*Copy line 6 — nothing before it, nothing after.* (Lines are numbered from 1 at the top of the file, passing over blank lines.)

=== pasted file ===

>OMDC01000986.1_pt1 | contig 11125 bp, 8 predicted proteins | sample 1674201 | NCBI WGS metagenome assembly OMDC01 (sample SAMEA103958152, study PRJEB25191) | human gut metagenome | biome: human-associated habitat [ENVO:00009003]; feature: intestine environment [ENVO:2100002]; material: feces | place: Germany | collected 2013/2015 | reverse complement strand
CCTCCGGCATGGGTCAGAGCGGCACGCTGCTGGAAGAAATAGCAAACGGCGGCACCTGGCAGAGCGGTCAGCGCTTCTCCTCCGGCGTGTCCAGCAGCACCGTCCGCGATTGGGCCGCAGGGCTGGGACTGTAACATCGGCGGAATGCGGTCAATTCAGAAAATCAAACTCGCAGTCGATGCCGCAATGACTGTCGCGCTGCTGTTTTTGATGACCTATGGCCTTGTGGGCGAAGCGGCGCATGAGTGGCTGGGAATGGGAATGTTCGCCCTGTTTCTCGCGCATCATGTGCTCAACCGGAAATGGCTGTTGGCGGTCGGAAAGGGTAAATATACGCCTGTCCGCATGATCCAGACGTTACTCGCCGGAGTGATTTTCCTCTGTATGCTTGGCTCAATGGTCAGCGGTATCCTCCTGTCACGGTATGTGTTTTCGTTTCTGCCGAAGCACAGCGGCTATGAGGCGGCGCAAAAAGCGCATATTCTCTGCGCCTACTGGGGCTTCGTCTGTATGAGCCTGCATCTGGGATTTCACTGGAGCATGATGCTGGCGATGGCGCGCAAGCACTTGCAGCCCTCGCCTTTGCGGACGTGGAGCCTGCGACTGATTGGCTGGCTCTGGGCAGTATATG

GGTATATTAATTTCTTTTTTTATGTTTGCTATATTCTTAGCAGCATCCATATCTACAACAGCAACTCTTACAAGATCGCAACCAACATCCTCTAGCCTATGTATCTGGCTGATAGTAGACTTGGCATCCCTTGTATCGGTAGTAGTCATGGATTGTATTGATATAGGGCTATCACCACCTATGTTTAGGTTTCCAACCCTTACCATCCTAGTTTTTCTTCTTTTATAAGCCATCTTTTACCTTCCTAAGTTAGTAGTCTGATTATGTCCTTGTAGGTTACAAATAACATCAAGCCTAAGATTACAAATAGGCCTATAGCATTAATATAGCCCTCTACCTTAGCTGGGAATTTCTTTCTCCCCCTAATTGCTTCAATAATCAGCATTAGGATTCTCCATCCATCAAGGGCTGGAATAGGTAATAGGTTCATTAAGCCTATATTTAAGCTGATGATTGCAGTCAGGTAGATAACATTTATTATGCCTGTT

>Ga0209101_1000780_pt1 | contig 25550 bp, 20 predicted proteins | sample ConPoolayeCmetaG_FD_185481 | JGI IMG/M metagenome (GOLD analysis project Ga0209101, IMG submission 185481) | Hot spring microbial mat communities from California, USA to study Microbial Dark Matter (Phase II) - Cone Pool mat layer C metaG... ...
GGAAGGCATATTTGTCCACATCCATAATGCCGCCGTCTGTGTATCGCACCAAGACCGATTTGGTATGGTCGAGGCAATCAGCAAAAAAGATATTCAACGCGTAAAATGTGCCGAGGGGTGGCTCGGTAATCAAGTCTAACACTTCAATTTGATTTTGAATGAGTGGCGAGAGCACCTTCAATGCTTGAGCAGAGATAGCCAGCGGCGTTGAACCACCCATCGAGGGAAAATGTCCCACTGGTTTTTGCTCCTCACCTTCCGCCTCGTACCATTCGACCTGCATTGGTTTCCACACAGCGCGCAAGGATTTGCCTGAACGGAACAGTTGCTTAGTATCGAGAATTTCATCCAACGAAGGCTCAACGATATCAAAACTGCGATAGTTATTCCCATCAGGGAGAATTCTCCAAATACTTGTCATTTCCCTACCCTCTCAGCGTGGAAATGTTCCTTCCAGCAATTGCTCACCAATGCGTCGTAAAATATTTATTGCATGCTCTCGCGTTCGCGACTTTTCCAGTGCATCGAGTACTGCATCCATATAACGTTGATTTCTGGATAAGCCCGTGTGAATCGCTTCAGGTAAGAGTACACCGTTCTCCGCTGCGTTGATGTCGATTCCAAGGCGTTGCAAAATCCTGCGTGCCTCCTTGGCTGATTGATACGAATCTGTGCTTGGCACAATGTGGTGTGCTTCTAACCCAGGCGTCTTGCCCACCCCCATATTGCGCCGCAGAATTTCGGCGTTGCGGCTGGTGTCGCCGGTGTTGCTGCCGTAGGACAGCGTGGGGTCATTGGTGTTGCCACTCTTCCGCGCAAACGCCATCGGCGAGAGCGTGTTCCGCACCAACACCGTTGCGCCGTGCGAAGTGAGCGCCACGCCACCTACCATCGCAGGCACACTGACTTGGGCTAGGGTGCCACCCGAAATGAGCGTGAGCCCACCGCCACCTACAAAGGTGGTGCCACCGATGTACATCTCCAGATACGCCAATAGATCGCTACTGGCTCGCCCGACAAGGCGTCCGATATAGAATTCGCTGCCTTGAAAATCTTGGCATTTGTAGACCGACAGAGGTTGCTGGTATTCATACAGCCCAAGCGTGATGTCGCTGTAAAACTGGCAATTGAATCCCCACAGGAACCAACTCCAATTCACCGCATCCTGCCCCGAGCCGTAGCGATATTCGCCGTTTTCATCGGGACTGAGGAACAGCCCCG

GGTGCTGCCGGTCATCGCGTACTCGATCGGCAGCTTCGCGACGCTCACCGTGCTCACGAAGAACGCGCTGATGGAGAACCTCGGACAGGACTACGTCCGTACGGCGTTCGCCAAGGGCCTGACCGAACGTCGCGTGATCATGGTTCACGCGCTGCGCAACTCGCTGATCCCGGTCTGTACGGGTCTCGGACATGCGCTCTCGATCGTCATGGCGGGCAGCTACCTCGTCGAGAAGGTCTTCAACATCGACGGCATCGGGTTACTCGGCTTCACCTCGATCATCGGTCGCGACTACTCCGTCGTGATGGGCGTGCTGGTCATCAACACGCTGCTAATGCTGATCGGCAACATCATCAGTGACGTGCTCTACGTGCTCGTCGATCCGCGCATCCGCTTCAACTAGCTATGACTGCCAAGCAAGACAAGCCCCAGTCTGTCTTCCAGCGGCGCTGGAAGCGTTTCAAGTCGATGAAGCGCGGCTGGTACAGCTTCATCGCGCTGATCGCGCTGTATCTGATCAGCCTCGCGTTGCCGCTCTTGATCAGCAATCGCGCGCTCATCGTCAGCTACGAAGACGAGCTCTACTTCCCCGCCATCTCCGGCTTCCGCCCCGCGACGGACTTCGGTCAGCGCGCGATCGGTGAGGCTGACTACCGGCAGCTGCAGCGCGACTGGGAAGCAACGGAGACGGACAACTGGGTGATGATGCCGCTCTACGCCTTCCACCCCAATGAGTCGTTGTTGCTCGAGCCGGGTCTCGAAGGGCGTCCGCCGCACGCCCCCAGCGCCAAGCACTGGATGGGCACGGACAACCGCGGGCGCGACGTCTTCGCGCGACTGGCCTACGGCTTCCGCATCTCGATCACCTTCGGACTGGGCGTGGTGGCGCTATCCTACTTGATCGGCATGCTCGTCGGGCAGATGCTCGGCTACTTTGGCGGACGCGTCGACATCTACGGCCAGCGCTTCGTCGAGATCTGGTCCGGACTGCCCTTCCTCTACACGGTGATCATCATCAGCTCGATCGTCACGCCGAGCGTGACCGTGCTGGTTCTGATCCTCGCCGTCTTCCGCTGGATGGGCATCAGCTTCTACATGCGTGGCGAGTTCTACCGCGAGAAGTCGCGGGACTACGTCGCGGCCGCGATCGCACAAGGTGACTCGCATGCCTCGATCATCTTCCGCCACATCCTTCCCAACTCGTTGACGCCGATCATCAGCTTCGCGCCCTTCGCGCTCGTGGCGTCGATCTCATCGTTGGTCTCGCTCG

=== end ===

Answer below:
GGTGCTGCCGGTCATCGCGTACTCGATCGGCAGCTTCGCGACGCTCACCGTGCTCACGAAGAACGCGCTGATGGAGAACCTCGGACAGGACTACGTCCGTACGGCGTTCGCCAAGGGCCTGACCGAACGTCGCGTGATCATGGTTCACGCGCTGCGCAACTCGCTGATCCCGGTCTGTACGGGTCTCGGACATGCGCTCTCGATCGTCATGGCGGGCAGCTACCTCGTCGAGAAGGTCTTCAACATCGACGGCATCGGGTTACTCGGCTTCACCTCGATCATCGGTCGCGACTACTCCGTCGTGATGGGCGTGCTGGTCATCAACACGCTGCTAATGCTGATCGGCAACATCATCAGTGACGTGCTCTACGTGCTCGTCGATCCGCGCATCCGCTTCAACTAGCTATGACTGCCAAGCAAGACAAGCCCCAGTCTGTCTTCCAGCGGCGCTGGAAGCGTTTCAAGTCGATGAAGCGCGGCTGGTACAGCTTCATCGCGCTGATCGCGCTGTATCTGATCAGCCTCGCGTTGCCGCTCTTGATCAGCAATCGCGCGCTCATCGTCAGCTACGAAGACGAGCTCTACTTCCCCGCCATCTCCGGCTTCCGCCCCGCGACGGACTTCGGTCAGCGCGCGATCGGTGAGGCTGACTACCGGCAGCTGCAGCGCGACTGGGAAGCAACGGAGACGGACAACTGGGTGATGATGCCGCTCTACGCCTTCCACCCCAATGAGTCGTTGTTGCTCGAGCCGGGTCTCGAAGGGCGTCCGCCGCACGCCCCCAGCGCCAAGCACTGGATGGGCACGGACAACCGCGGGCGCGACGTCTTCGCGCGACTGGCCTACGGCTTCCGCATCTCGATCACCTTCGGACTGGGCGTGGTGGCGCTATCCTACTTGATCGGCATGCTCGTCGGGCAGATGCTCGGCTACTTTGGCGGACGCGTCGACATCTACGGCCAGCGCTTCGTCGAGATCTGGTCCGGACTGCCCTTCCTCTACACGGTGATCATCATCAGCTCGATCGTCACGCCGAGCGTGACCGTGCTGGTTCTGATCCTCGCCGTCTTCCGCTGGATGGGCATCAGCTTCTACATGCGTGGCGAGTTCTACCGCGAGAAGTCGCGGGACTACGTCGCGGCCGCGATCGCACAAGGTGACTCGCATGCCTCGATCATCTTCCGCCACATCCTTCCCAACTCGTTGACGCCGATCATCAGCTTCGCGCCCTTCGCGCTCGTGGCGTCGATCTCATCGTTGGTCTCGCTCG